This project became much more complicated when I started creating the animated elements, in particular the ghosts. My first approach was to create a compartmentalized function for the ghosts, with the idea that I could just call the function 3-4 times depending on the number of ghosts I wanted. This worked, except when I tried to get the ghosts to move randomly from -1 to 1 in a confined space, I ran into problems.

After a serious heart-to-heart-to-heart with 2 of the residents, it became clear that what I needed to do was create individual ghost objects and assign them to part of the ghost class in setup(). Then, I could create functions within the ghost function that would dictate certain characteristics of these objects, such as display and move. The residents also helped me out infinitely with the idea of “this” within functions.
See code comparison in links below:

Simple Ghost
Class Ghost

In this way, I also created pacman. However, with pacman, I also had the added challenge of trying to get him to appear to “eat” things. I knew I wanted him to flash quickly between a circle and a pie arc, but it took me some time to figure out that I could use a counter to do so. Using the counter also pointed out to me the importance of order in “if, if else” statements, meaning, the program cycles through the code sequentially and will execute the “if” statement until it is true. In this way, it became very apparent that the option at the end of the counter needed to be stated  first. I still have questions about smoothing out motion with the counter as there is a significant difference in motion between adding 0.4 and 0.5 to my counter.

[UPDATE: Shiffman was able to figure out the counter issue. I shouldn’t have written the counter as an “If Else” statement. Doing so made the program cycle through several FALSE statements before landing on a TRUE once, imparting an artificial delay in the flash between the circle and arc. The solution to this was to simply make 2 IF statements, like so:Pacman Eating Counter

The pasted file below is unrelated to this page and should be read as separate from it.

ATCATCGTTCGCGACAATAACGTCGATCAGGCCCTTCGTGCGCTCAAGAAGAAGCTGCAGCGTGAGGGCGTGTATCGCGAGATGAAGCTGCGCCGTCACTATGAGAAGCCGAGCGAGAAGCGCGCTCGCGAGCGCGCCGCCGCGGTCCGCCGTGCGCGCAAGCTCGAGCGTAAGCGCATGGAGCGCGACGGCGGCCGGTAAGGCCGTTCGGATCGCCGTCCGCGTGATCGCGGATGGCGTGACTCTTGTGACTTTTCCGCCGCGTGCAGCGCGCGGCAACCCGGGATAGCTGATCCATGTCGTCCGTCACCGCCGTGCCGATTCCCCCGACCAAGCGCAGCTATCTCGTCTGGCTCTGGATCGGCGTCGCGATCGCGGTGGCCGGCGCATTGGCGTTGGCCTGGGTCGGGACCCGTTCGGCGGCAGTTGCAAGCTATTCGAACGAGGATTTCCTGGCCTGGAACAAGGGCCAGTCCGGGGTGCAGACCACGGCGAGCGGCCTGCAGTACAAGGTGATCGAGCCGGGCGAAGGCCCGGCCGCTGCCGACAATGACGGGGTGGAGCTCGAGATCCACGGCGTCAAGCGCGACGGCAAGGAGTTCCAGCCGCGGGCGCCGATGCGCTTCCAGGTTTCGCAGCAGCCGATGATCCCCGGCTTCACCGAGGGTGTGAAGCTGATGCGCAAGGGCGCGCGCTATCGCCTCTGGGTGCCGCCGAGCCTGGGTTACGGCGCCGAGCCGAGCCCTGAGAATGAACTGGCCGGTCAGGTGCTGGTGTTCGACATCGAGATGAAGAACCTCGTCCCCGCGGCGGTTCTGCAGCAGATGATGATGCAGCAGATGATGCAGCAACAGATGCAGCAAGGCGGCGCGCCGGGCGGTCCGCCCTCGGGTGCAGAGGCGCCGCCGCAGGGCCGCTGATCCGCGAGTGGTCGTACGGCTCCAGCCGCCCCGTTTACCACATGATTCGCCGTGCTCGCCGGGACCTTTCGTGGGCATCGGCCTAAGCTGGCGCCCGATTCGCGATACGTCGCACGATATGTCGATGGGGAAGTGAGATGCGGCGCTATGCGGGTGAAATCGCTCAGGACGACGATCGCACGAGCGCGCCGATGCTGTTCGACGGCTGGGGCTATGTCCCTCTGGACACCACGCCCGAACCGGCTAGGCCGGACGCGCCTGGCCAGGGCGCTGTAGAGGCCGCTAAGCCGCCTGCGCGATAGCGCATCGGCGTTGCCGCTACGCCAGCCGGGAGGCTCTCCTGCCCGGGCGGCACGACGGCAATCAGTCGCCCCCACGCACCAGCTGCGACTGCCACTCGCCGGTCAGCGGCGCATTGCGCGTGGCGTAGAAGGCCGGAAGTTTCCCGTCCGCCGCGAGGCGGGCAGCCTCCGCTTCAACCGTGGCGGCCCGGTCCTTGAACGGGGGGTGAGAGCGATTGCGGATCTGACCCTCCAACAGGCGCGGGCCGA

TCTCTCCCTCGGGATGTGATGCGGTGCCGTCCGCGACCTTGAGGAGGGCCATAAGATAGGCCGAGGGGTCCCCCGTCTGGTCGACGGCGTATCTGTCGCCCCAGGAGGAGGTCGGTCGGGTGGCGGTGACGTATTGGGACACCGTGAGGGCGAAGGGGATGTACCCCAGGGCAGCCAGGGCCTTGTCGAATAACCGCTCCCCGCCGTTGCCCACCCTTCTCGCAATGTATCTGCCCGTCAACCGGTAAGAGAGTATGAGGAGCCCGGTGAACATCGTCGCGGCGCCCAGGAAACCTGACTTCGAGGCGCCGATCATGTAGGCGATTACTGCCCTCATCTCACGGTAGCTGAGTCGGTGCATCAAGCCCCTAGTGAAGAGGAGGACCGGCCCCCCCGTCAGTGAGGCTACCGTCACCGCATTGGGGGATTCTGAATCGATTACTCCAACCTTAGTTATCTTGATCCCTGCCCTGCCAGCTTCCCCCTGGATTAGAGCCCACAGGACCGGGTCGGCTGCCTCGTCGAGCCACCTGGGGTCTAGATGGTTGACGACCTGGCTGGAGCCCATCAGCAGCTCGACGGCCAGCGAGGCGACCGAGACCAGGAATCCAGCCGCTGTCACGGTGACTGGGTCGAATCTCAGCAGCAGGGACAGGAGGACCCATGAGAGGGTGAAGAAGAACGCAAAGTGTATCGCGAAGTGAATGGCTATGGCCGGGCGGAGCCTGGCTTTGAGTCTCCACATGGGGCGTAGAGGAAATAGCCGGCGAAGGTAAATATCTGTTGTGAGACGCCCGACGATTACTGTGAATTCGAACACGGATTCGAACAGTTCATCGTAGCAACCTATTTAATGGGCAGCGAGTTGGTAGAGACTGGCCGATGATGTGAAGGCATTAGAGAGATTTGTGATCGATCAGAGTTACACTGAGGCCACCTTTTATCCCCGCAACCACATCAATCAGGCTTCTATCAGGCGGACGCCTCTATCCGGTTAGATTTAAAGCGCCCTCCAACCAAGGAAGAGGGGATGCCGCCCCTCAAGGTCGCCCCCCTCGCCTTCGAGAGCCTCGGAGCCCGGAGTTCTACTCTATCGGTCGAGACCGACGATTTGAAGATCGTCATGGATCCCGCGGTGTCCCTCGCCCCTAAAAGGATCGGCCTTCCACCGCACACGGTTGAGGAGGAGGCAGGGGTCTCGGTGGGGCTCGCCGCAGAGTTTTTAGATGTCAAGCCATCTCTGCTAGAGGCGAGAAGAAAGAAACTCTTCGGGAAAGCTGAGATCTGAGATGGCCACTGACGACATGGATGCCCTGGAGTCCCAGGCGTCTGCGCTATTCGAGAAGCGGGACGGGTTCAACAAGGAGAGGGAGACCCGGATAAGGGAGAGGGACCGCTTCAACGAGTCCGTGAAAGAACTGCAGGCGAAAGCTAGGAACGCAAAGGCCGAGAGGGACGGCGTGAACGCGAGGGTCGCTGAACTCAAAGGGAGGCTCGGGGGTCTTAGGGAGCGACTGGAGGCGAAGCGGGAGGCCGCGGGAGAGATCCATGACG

At this point, I knew I couldn’t build the game exactly, but I really wanted to add as many elements as possible. My greatest struggle to this point was with confining the motion of pacman AND making him interactive along that path of motion at the same time. In order to do this, I tried to confine pacman using a series of IF statements that dealt with the x & y location of pacman. To actually confine him in my grid would mean many of these statements and as I started to add them, I realized that there were too many conditions. I got as far as about half the grid and then pacman started traveling on a diagonal, which was not intended. I understood enough to realize this was probably a larger conceptual problem beyond my scope at this point, but not enough to actually fix it.

After meeting with Shiffman, he offered a conceptual solution to the confined motion problem. He suggested I create a grid system under the game itself and use an array to assign valid and invalid arguments to each portion of the grid. Meaning, pacman can only go where the grid is valid. In this way, it’s independent of the user’s cursor.

Shiffman suggested that I pare away all the extraneous background and focus simply on the motion of pacman on a grid as a future project, which is a suggestion I would like pursue for next week.

Until then, Pacman will live as ‘Paceman’ HERE until further construction can be done. Code

ICM-3: space collaborations

In keeping with our themes, Lindsey and I chose to collaborate on a p5js spaceship hull. We decided to separately create our own spaceships and then trade code and tinker with each other’s iterations.

My version of space can be viewed HERE!
Lindsey’s fantastic version of my sketch is HERE!

Some problems I ran into while doing this project:

1. How do I combine ‘for’ loops with animation?
I wanted to give the sensation of flying through space by creating fast flying stars (short lines) that would fly off the side of the page in either direction  AND emanate from their original points of origin so it seemed as though they were being replaced every time they shifted their length over.

2. Creating a slider from scratch was more difficult than I envisioned.
This was in particular due to the ‘offset’ variables that I did not necessisarly think about on my own.

3. Using numbers in place of global variables
When I did finally look at Shiffman’s slider example, I amended my own code to fit his model. In doing so, I used some numbers instead of pre-defined global variables. This gave me some problems later on down the road with respect to the slider slider length under the mouse pressed function. The limits of my y-value for my slider were too confined and therefore, the slider only worked within in a 20 pixel space. This took me some time to figure out and made it clear that I need to work on the concept of working with global variables.